How to tell if direct mail is a viable fundraising medium for you

Why direct mail is great for many fundraisers

  • It’s where most charitable giving is happening today. Direct mail where the action is. If you want to make the big time in fundraising, you probably need to be involved in direct mail.
  • It makes other media work. Direct mail is the best driver of online giving. It’s part of the transaction in most telefundraising. If direct mail were to “die,” all other fundraising would be in serious trouble too.
  • It’s relatively predictable. You can pencil out with some accuracy how things will go with a well-run direct mail program. Easier to budget for than other media.
  • It has a stable and well-established canon of best practices. Hire experienced direct mail fundraising writers and designers, and you can expect a solid and likely-to-perform product.

Why direct mail might not be for you

  • Entry cost. Getting started is the hard part. You will go into the red when you start. If you’re lucky, you’ll start turning a profit after a year.
  • Quantity/cost. Direct mail is least affordable (on a per.jpgece basis) at low quantities. If you have a file of fewer than 5,000 donors, the numbers may not work out. You will struggle to make it work, even if your results are strong.
  • Universe. If your universe of potential donors is narrow — because of psychographics (such as left-handed gun-owners who eat gluten free) or geography (such as residents of the upper west side of Queen Anne Hill in Seattle) — it may be impossible to build a direct-mail file that’s big enough to work.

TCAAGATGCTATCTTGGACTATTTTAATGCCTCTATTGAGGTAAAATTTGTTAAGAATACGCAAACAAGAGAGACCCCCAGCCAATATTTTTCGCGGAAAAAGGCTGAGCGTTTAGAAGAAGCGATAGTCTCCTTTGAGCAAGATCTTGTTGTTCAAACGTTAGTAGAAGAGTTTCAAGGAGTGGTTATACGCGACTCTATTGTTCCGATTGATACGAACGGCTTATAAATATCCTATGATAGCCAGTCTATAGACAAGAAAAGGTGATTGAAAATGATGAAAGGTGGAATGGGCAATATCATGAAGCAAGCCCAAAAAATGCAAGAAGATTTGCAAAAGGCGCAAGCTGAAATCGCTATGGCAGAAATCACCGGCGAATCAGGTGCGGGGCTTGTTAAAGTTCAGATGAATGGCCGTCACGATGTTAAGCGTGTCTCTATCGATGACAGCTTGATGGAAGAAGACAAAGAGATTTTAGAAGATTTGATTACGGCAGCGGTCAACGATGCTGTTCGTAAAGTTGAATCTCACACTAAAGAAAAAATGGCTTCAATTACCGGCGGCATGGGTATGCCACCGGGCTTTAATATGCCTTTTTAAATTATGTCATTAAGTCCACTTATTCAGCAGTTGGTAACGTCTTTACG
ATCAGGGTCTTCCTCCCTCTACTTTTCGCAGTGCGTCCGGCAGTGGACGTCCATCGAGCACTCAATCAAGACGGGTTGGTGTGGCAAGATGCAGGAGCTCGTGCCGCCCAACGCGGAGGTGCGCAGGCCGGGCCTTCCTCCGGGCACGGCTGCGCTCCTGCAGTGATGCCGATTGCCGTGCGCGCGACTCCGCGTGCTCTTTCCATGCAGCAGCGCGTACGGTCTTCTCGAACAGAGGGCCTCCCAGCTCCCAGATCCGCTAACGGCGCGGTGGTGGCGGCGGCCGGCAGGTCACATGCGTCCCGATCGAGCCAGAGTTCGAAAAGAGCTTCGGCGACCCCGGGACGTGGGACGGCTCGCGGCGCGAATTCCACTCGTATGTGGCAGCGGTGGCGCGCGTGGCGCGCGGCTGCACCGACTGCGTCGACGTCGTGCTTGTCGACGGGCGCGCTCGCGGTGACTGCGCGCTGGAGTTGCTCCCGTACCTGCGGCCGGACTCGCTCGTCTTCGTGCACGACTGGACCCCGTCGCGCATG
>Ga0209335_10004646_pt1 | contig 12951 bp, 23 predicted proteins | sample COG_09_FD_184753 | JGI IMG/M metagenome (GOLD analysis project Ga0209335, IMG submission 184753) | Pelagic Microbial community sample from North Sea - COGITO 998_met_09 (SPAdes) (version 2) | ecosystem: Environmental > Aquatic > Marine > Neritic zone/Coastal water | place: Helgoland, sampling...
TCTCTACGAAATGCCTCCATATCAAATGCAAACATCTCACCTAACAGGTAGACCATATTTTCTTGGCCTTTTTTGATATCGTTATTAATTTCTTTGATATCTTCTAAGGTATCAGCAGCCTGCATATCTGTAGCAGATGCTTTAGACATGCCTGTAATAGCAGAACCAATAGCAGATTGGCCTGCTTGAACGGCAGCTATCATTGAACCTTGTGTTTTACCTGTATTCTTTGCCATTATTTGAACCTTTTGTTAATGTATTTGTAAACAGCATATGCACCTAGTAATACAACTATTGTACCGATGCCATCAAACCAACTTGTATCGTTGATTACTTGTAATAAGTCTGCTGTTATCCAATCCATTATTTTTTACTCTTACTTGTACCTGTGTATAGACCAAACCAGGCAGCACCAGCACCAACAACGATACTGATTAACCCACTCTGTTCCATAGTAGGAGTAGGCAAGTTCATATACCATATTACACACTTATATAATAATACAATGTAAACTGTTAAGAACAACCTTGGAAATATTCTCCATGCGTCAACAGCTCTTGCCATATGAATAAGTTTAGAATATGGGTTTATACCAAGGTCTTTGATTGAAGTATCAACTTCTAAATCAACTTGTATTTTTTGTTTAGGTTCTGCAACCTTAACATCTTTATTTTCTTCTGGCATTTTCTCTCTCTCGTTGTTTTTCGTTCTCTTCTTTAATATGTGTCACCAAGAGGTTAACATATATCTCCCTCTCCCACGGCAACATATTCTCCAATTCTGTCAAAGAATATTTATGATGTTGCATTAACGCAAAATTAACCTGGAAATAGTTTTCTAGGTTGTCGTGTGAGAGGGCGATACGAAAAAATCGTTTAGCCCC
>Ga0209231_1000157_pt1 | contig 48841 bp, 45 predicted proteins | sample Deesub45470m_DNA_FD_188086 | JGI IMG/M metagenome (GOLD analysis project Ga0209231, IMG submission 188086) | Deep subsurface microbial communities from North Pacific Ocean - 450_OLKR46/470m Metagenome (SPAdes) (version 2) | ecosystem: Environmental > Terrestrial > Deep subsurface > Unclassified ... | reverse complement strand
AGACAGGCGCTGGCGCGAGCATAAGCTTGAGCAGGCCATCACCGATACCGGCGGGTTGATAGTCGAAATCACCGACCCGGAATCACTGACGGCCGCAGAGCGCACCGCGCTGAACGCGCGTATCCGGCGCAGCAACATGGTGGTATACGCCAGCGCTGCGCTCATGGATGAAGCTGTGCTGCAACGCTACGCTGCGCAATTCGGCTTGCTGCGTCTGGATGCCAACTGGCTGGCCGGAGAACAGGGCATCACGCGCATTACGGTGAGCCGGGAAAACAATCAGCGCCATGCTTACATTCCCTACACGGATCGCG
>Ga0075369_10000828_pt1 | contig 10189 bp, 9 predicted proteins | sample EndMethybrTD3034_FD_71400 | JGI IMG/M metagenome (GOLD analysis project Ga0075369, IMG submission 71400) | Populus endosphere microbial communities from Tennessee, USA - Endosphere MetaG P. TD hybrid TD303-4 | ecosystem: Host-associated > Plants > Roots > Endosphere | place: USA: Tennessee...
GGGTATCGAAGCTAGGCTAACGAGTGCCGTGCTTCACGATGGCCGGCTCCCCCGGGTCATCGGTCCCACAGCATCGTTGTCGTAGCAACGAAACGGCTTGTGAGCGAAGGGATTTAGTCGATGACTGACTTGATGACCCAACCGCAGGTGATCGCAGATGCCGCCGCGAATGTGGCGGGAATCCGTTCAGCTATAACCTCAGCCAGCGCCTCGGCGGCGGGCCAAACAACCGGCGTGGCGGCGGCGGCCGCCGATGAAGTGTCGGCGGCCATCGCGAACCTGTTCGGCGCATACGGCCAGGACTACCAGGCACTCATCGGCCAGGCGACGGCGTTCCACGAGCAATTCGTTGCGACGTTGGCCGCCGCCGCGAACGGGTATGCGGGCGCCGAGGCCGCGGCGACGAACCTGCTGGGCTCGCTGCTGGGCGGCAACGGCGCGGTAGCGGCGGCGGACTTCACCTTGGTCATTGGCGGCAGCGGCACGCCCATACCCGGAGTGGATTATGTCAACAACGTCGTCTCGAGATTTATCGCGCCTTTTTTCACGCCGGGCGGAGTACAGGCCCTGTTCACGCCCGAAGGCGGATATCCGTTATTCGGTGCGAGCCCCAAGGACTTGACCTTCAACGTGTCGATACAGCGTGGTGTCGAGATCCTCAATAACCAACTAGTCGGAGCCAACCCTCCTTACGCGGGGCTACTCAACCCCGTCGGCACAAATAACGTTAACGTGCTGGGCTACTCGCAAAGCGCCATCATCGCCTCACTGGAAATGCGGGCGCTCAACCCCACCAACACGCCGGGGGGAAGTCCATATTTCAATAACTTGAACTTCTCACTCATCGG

• Best practices are weird. Your boss or some other authorities may want to make you do it all wrong! This factor torpedoes many direct mail fundraising programs.

If you’re considering diving into direct mail, take a look at these factors and make sure it’s possible for it to eventually be a profitable source of income.

(This post first appeared on October 26, 2016.)


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The future of fundraising is not about social media, online video, or SEM. It’s not about any technology, medium, or technique. It’s about donors. If you need to raise funds from donors, you need to study them, respect them, and build everything you do around them. And the future? It’s already here. More.

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Jeff BrooksJeff Brooks has been serving the nonprofit community for more than 35 years and blogging about it since 2005. He considers fundraising the most noble of pursuits and hopes you’ll join him in that opinion. You can reach him at jeff [at] jeff-brooks [dot] com. More.


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The future of fundraising is not about social media, online video, or SEM. It’s not about any technology, medium, or technique. It’s about donors. If you need to raise funds from donors, you need to study them, respect them, and build everything you do around them. And the future? It’s already here. More.

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Jeff Brooks has been serving the nonprofit community for more than 30 years and blogging about it since 2005. He considers fundraising the most noble of pursuits and hopes you’ll join him in that opinion. You can reach him at jeff [at] jeff-brooks [dot] com.

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